Along with ATV rental companies, it is worth considering the generous amount of roads that allow for motorized vehicle access. While I love the accessibility to free campsites in the forest, motorized vehicle access allows for large amounts of traffic. Removing such access would significantly decrease traffic, which would reduce the amount of litter and destruction. However, most people, like myself, do not want this to happen as it would limit where and how we camp and hike.
So, then what?
Pinpointing the reasons for forest destruction seems impossible, but it is worth questioning the role that homelessness, open shooting practice, and ATV rental companies play in leaving behind copious amounts of trash. These areas of human impact are obvious and deserve our attention.
Should ATV rental companies be allowed to operate 100% on public land?
Do these companies have a responsibility to help keep our forests clean?
How do we address the increasing price of living that is driving homelessness and pushing people into mountain communities?
To take it even further – should roads that are accessible to motorized vehicles be regulated and limited?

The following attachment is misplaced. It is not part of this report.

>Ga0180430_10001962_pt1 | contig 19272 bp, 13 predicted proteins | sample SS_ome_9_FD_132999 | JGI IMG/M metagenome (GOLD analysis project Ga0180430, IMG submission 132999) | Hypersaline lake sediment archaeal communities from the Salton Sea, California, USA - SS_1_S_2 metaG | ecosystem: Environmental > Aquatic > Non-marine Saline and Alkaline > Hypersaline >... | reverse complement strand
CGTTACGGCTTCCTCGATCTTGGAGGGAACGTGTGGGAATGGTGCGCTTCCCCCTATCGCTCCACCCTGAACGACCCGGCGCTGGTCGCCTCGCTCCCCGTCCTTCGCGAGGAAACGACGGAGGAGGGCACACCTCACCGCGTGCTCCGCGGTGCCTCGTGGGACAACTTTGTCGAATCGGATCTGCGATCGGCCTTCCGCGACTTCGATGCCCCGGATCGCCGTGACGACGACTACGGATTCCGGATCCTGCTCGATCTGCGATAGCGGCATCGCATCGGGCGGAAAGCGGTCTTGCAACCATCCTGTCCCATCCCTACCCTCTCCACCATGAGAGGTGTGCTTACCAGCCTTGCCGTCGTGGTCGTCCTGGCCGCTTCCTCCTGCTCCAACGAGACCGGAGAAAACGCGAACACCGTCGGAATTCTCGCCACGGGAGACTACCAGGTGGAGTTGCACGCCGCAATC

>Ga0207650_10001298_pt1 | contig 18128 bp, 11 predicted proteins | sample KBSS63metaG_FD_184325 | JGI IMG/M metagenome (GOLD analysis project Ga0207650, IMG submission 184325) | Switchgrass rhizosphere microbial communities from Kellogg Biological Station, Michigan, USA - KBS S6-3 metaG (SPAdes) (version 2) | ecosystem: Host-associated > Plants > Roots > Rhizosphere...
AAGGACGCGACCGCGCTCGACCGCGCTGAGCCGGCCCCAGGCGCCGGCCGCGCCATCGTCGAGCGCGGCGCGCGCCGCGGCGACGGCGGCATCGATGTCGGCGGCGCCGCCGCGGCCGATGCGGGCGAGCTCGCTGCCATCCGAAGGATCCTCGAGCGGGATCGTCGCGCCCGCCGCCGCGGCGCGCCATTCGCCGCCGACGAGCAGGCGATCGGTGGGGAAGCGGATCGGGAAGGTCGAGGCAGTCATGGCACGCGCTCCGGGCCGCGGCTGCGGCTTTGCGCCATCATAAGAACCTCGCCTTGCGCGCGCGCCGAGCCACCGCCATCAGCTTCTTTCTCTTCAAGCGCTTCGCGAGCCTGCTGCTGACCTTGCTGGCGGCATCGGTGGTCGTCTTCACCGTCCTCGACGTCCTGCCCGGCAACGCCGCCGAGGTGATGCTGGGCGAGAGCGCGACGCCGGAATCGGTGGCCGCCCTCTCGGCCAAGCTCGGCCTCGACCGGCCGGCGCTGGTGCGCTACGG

Do we find a way to regulate target practice and guns in the national forest?
Should we require permits to participate in such activities?
These are all difficult questions that come up in conversation with others who call the national forest their backyard. These questions matter because for those of us that live in these areas, there are daily consequences and risks. In general, picking up trash remains from other adults who enter into these beloved lands can be disheartening. However, there are reasons to be hopeful!
People Are Good
Overall, in response to the problem of litter and human impact in the national forest, I would encourage anyone who benefits from our public lands to support your local land-loving non-profits. For folks in Colorado, a few strong advocates of “Leave No Trace” to check out include Clean Trails and Can’d Aid. There are thousands of non-profits nation-wide that aim to improve the conditions of our shared public land, and we should all find a way to do our part. Understandably, time and money can be barriers to supporting your local non-profit. An easy way to lend a hand is to always carry spare trash bags on your adventures and pick up trash along the way, always keeping your own safety in mind.
Together, we can all make a difference. It starts with having tough conversations about land conservation, asking questions that challenge the norms, and using our voices to get more individuals involved. We love these lands, and it is our responsibility to protect them. However, to do so we must acknowledge the basis of humanity that creates these problems in the first place.
We can do better and we will do better.
Article referenced: “Danger in the Forest”